January 26, 2012
By Anna Yee
PEORIA, Ill. – That's the sound of more than 10,000 music teachers, students and parents fine-tuning their skills this week.
This is the 28th year the Peoria Civic Center is hosting the Illinois Music Educators Association conference.
Even Lieutenant Governor Sheila Simon chimed in, as Thursday's keynote speaker.
"It's not good enough to just know the math or the english or the science," said Lt. Gov. Sheila Simon, (D-IL). "You have to be able to put it all together, and hopefully in a way that no one else has figured out how to do before. To be the next great inventor of something we haven't dreamed of yet, you need to have those creative skills, and music really fosters those creative skills."
"Music helps kids become lifelong learners," said Lynn Randolph.
She teaches music to more than 600 Washington students.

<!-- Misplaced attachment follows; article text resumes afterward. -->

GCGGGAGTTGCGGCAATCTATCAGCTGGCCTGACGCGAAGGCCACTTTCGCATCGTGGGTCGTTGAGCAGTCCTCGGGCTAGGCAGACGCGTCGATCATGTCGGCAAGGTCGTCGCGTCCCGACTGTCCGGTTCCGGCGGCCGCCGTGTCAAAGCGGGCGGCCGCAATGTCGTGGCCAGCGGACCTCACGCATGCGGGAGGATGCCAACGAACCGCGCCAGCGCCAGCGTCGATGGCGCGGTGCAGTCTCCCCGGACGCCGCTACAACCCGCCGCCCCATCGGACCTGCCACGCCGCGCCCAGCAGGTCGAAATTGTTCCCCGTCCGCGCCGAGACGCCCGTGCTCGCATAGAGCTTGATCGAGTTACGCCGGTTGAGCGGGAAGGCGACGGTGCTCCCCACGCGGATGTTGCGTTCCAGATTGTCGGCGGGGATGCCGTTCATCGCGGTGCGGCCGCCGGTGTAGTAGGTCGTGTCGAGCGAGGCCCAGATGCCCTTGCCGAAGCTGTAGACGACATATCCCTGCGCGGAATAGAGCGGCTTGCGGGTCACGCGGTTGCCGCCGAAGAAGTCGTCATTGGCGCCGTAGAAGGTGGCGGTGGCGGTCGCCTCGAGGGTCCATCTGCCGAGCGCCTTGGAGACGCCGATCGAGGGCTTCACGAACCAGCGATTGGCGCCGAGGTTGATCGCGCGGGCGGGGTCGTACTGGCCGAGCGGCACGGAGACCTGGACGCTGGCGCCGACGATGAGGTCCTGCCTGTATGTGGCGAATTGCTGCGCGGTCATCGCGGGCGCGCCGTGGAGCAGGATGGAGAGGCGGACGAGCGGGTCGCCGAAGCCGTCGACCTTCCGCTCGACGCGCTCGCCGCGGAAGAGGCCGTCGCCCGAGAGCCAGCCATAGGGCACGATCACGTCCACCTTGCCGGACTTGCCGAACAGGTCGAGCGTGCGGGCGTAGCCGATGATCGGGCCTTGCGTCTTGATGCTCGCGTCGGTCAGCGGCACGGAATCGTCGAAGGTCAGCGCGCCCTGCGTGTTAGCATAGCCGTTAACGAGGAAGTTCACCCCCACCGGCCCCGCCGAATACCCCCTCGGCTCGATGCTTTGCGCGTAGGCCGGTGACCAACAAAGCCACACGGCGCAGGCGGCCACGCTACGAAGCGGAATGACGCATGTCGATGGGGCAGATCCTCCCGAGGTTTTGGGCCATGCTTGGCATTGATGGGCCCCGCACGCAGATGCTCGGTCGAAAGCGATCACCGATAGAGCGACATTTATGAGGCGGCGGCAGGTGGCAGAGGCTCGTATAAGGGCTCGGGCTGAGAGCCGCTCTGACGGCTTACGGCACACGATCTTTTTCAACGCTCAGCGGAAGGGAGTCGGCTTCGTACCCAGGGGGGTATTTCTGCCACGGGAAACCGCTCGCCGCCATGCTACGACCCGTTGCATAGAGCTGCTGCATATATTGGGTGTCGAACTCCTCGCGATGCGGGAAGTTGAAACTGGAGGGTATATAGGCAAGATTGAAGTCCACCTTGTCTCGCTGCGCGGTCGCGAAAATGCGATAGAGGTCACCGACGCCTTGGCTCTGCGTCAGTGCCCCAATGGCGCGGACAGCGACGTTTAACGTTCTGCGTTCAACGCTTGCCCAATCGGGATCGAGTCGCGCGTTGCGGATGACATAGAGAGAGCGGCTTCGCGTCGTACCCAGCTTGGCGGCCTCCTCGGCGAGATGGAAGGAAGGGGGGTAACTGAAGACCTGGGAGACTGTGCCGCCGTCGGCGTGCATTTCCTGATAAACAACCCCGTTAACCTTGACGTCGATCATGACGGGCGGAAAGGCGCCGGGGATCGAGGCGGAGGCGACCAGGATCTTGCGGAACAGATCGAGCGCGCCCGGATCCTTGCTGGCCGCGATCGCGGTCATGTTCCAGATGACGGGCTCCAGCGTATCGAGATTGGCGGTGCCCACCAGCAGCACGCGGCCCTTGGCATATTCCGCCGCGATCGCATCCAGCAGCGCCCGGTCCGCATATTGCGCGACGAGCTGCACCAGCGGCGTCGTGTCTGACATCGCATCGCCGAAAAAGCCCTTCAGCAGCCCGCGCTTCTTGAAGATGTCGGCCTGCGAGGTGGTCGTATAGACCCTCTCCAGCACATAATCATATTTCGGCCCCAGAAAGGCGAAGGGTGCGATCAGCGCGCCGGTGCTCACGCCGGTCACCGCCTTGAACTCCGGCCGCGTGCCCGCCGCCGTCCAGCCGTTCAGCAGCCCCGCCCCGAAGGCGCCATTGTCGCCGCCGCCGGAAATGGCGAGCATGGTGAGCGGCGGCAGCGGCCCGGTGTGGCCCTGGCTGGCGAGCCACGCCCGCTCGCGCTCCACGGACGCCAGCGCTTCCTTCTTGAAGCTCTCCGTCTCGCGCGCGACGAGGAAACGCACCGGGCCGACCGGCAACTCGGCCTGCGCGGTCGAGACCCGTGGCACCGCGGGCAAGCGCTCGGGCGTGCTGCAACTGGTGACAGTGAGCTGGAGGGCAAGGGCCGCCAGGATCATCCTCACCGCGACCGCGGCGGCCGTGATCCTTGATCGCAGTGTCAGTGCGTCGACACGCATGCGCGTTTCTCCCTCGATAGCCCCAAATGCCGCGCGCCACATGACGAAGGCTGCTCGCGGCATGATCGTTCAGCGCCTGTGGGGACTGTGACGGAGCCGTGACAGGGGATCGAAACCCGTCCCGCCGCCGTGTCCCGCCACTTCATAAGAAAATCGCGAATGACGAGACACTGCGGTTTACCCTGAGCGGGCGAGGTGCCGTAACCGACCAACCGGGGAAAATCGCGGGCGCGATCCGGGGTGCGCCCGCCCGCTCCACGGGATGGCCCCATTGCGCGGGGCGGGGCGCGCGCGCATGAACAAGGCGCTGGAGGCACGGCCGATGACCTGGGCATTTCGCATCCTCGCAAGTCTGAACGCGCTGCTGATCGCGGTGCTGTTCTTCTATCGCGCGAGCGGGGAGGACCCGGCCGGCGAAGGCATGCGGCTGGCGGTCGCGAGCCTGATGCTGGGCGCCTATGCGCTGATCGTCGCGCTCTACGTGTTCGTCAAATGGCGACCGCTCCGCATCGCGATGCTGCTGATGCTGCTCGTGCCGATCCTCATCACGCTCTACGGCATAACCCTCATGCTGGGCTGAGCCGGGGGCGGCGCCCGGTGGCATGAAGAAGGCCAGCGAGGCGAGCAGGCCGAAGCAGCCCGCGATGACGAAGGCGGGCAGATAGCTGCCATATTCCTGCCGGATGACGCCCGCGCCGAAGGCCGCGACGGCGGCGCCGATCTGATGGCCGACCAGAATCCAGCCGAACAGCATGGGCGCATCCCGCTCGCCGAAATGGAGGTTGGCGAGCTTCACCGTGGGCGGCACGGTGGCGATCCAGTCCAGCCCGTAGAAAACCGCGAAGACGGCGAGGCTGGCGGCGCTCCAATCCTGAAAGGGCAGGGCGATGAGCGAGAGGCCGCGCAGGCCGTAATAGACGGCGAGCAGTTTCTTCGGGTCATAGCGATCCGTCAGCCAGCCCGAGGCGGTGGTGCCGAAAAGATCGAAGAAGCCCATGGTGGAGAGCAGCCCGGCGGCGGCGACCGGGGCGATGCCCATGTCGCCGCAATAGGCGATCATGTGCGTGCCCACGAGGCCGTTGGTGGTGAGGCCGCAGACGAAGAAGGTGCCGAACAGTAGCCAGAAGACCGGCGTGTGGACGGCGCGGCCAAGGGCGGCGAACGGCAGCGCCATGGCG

Randolph says unlike other music teachers across the nation, she's lucky to still have a job.
"We don't have a large budget for music," said Randolph, "but we do what we can with what we get."
That's why she's here, to improve her curriculum which includes:
"Singing, playing instruments like the glockenspiel and xylophones, the Orff instruments," said Randolph, "dances."
This "Orff"-inspired lesson incorporates music with movement.
"Music should be fun, and this is a way to get up and move around and have a great experience with it," said Sue Keeble, Vice President of the Orff Heart of Illinois Chapter, based in Bloomington-Normal.
Orff classes are taught in Chicago and at Illinois State University and are a growing trend.
Keeble said it's conferences like this one that will keep music in the classrooms.
"It's important to educate the public about what we do," said Keeble, "because I think if they really knew what we did in the classroom, they would think that they couldn't live without it."
And the public can also experience the music, watching performances lasting through Saturday.